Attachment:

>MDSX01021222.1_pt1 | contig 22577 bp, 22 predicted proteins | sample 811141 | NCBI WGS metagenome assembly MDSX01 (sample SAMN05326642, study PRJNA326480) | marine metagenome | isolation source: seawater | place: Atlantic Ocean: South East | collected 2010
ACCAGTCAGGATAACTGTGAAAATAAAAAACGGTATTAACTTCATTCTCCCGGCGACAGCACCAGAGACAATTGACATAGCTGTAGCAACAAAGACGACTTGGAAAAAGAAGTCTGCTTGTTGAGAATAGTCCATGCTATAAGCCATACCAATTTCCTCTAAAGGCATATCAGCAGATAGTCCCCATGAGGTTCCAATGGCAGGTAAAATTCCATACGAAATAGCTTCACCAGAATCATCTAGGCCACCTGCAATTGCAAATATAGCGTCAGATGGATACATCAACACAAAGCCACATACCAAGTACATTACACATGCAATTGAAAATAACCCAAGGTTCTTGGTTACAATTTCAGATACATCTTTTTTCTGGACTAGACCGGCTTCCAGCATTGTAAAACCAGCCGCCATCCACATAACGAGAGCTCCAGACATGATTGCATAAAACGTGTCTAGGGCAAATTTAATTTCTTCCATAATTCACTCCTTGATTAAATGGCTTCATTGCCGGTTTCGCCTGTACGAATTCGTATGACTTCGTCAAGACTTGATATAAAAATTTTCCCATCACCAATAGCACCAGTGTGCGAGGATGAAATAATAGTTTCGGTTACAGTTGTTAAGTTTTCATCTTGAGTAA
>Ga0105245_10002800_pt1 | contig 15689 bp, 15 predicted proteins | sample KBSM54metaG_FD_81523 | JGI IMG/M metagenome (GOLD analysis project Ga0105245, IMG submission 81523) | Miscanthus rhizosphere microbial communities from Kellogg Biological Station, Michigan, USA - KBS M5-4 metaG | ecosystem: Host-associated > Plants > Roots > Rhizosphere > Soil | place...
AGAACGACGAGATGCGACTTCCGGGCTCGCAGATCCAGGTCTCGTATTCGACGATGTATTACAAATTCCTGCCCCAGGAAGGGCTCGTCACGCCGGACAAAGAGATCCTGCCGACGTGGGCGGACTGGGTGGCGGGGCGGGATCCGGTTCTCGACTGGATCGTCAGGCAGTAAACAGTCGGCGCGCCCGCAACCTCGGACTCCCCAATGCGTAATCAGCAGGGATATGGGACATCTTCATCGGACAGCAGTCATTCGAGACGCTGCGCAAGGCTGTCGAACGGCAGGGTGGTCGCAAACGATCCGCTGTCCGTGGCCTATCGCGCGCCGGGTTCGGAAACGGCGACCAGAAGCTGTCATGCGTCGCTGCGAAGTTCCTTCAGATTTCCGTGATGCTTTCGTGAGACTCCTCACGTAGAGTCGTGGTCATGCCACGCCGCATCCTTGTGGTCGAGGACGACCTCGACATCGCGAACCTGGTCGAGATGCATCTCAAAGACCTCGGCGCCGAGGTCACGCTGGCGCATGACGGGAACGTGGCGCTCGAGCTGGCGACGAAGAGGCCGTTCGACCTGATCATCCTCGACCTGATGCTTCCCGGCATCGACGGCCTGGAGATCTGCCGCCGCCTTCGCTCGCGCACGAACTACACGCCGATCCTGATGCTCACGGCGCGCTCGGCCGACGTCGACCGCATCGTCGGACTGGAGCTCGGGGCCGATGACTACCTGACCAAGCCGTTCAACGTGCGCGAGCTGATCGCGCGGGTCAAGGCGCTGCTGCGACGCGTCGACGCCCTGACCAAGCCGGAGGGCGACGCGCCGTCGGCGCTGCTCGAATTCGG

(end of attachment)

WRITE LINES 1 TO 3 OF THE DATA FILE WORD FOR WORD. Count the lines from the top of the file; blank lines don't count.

>MDSX01021222.1_pt1 | contig 22577 bp, 22 predicted proteins | sample 811141 | NCBI WGS metagenome assembly MDSX01 (sample SAMN05326642, study PRJNA326480) | marine metagenome | isolation source: seawater | place: Atlantic Ocean: South East | collected 2010
ACCAGTCAGGATAACTGTGAAAATAAAAAACGGTATTAACTTCATTCTCCCGGCGACAGCACCAGAGACAATTGACATAGCTGTAGCAACAAAGACGACTTGGAAAAAGAAGTCTGCTTGTTGAGAATAGTCCATGCTATAAGCCATACCAATTTCCTCTAAAGGCATATCAGCAGATAGTCCCCATGAGGTTCCAATGGCAGGTAAAATTCCATACGAAATAGCTTCACCAGAATCATCTAGGCCACCTGCAATTGCAAATATAGCGTCAGATGGATACATCAACACAAAGCCACATACCAAGTACATTACACATGCAATTGAAAATAACCCAAGGTTCTTGGTTACAATTTCAGATACATCTTTTTTCTGGACTAGACCGGCTTCCAGCATTGTAAAACCAGCCGCCATCCACATAACGAGAGCTCCAGACATGATTGCATAAAACGTGTCTAGGGCAAATTTAATTTCTTCCATAATTCACTCCTTGATTAAATGGCTTCATTGCCGGTTTCGCCTGTACGAATTCGTATGACTTCGTCAAGACTTGATATAAAAATTTTCCCATCACCAATAGCACCAGTGTGCGAGGATGAAATAATAGTTTCGGTTACAGTTGTTAAGTTTTCATCTTGAGTAA
>Ga0105245_10002800_pt1 | contig 15689 bp, 15 predicted proteins | sample KBSM54metaG_FD_81523 | JGI IMG/M metagenome (GOLD analysis project Ga0105245, IMG submission 81523) | Miscanthus rhizosphere microbial communities from Kellogg Biological Station, Michigan, USA - KBS M5-4 metaG | ecosystem: Host-associated > Plants > Roots > Rhizosphere > Soil | place...